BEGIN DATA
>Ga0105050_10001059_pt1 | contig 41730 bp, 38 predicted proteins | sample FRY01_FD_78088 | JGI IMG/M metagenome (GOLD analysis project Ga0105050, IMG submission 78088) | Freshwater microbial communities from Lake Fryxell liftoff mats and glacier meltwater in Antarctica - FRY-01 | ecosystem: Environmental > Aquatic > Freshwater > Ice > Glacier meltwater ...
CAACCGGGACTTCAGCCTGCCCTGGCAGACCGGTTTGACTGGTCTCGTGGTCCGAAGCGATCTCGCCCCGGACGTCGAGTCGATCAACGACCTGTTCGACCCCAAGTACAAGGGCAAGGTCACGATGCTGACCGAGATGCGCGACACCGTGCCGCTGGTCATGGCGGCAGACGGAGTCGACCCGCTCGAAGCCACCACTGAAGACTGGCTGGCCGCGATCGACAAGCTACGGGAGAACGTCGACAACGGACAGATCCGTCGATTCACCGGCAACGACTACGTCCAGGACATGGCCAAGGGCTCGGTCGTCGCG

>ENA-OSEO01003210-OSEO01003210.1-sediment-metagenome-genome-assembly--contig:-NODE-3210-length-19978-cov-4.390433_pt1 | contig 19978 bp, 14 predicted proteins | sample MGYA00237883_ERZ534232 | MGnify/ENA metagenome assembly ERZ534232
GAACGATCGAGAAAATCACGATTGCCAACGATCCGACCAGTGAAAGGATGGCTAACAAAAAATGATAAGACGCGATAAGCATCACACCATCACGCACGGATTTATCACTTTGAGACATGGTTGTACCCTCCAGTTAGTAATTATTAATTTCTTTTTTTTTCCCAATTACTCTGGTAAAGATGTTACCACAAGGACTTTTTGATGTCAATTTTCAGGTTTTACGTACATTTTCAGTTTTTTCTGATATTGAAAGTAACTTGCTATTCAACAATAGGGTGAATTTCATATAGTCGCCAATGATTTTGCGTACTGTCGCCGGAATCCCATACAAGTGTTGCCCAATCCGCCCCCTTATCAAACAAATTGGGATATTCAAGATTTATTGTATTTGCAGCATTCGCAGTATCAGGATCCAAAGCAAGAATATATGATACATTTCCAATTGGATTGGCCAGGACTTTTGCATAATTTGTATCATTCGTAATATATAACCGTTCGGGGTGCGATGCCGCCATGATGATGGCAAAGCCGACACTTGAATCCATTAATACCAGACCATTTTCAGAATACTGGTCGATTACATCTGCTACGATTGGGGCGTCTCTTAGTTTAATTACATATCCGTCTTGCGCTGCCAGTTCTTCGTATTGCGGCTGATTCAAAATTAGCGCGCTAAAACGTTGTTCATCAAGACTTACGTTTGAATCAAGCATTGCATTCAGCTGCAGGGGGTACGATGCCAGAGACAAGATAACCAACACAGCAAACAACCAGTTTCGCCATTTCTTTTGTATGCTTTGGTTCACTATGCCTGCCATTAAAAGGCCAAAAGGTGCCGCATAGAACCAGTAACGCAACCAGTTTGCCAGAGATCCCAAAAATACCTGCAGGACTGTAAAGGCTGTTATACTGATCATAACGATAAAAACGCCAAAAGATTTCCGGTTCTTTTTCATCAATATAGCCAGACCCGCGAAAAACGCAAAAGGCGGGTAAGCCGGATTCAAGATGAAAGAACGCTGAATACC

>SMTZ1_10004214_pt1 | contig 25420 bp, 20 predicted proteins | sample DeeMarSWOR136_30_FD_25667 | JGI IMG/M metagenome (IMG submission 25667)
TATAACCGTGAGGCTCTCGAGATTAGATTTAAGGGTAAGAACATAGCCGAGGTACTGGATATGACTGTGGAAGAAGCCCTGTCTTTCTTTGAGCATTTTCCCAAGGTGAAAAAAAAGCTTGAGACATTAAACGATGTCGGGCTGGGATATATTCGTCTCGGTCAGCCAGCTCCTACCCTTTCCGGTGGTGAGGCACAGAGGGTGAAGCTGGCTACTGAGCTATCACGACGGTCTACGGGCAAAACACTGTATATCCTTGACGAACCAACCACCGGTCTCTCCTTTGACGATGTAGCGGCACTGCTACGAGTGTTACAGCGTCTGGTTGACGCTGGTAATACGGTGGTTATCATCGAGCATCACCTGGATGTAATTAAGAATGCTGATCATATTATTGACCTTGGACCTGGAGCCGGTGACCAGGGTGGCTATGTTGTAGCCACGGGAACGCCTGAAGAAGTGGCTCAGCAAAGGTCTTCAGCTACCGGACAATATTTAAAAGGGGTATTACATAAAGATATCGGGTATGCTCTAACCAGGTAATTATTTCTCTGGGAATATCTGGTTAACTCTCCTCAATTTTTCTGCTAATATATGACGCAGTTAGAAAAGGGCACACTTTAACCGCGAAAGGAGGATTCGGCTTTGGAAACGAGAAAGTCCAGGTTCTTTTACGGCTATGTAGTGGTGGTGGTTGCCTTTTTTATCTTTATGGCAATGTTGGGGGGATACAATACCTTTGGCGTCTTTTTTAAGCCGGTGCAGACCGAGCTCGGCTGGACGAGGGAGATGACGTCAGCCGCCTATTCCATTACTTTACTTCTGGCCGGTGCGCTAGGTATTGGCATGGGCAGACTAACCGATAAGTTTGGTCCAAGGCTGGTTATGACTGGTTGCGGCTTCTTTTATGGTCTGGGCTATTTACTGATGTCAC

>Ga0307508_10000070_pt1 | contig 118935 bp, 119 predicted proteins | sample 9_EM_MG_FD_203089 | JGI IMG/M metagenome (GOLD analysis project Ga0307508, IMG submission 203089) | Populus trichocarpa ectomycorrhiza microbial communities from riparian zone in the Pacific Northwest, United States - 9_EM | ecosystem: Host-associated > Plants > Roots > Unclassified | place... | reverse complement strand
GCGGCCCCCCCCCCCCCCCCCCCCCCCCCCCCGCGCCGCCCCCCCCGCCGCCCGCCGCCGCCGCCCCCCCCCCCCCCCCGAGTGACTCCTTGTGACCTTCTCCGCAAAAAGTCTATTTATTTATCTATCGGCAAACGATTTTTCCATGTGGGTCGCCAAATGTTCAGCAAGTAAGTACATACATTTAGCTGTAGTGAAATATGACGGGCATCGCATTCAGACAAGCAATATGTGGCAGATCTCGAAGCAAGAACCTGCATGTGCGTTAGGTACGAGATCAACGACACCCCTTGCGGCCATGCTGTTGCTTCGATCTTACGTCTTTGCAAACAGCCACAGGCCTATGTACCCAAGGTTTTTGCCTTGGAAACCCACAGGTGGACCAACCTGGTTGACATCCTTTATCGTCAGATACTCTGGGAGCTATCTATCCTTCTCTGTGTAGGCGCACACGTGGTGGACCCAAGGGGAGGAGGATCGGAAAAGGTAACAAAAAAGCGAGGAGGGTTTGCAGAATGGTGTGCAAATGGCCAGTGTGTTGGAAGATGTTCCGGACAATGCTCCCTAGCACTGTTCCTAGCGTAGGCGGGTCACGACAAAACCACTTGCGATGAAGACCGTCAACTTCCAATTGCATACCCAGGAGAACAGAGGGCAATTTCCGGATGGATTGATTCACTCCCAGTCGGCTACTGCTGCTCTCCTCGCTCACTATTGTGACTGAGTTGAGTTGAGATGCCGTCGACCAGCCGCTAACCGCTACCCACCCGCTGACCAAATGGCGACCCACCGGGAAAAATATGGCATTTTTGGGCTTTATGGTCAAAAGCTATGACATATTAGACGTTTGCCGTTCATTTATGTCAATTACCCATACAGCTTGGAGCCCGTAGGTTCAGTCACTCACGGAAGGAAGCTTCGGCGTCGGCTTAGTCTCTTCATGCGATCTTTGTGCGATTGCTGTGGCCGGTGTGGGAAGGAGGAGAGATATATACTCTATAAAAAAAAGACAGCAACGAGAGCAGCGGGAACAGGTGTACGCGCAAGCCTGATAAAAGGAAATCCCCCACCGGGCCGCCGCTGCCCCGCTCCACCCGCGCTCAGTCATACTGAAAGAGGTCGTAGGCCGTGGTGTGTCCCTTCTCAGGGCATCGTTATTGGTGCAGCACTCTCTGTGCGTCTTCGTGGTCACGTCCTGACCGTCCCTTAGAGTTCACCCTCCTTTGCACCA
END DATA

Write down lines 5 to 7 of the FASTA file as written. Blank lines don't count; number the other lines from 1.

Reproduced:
>SMTZ1_10004214_pt1 | contig 25420 bp, 20 predicted proteins | sample DeeMarSWOR136_30_FD_25667 | JGI IMG/M metagenome (IMG submission 25667)
TATAACCGTGAGGCTCTCGAGATTAGATTTAAGGGTAAGAACATAGCCGAGGTACTGGATATGACTGTGGAAGAAGCCCTGTCTTTCTTTGAGCATTTTCCCAAGGTGAAAAAAAAGCTTGAGACATTAAACGATGTCGGGCTGGGATATATTCGTCTCGGTCAGCCAGCTCCTACCCTTTCCGGTGGTGAGGCACAGAGGGTGAAGCTGGCTACTGAGCTATCACGACGGTCTACGGGCAAAACACTGTATATCCTTGACGAACCAACCACCGGTCTCTCCTTTGACGATGTAGCGGCACTGCTACGAGTGTTACAGCGTCTGGTTGACGCTGGTAATACGGTGGTTATCATCGAGCATCACCTGGATGTAATTAAGAATGCTGATCATATTATTGACCTTGGACCTGGAGCCGGTGACCAGGGTGGCTATGTTGTAGCCACGGGAACGCCTGAAGAAGTGGCTCAGCAAAGGTCTTCAGCTACCGGACAATATTTAAAAGGGGTATTACATAAAGATATCGGGTATGCTCTAACCAGGTAATTATTTCTCTGGGAATATCTGGTTAACTCTCCTCAATTTTTCTGCTAATATATGACGCAGTTAGAAAAGGGCACACTTTAACCGCGAAAGGAGGATTCGGCTTTGGAAACGAGAAAGTCCAGGTTCTTTTACGGCTATGTAGTGGTGGTGGTTGCCTTTTTTATCTTTATGGCAATGTTGGGGGGATACAATACCTTTGGCGTCTTTTTTAAGCCGGTGCAGACCGAGCTCGGCTGGACGAGGGAGATGACGTCAGCCGCCTATTCCATTACTTTACTTCTGGCCGGTGCGCTAGGTATTGGCATGGGCAGACTAACCGATAAGTTTGGTCCAAGGCTGGTTATGACTGGTTGCGGCTTCTTTTATGGTCTGGGCTATTTACTGATGTCAC

>Ga0307508_10000070_pt1 | contig 118935 bp, 119 predicted proteins | sample 9_EM_MG_FD_203089 | JGI IMG/M metagenome (GOLD analysis project Ga0307508, IMG submission 203089) | Populus trichocarpa ectomycorrhiza microbial communities from riparian zone in the Pacific Northwest, United States - 9_EM | ecosystem: Host-associated > Plants > Roots > Unclassified | place... | reverse complement strand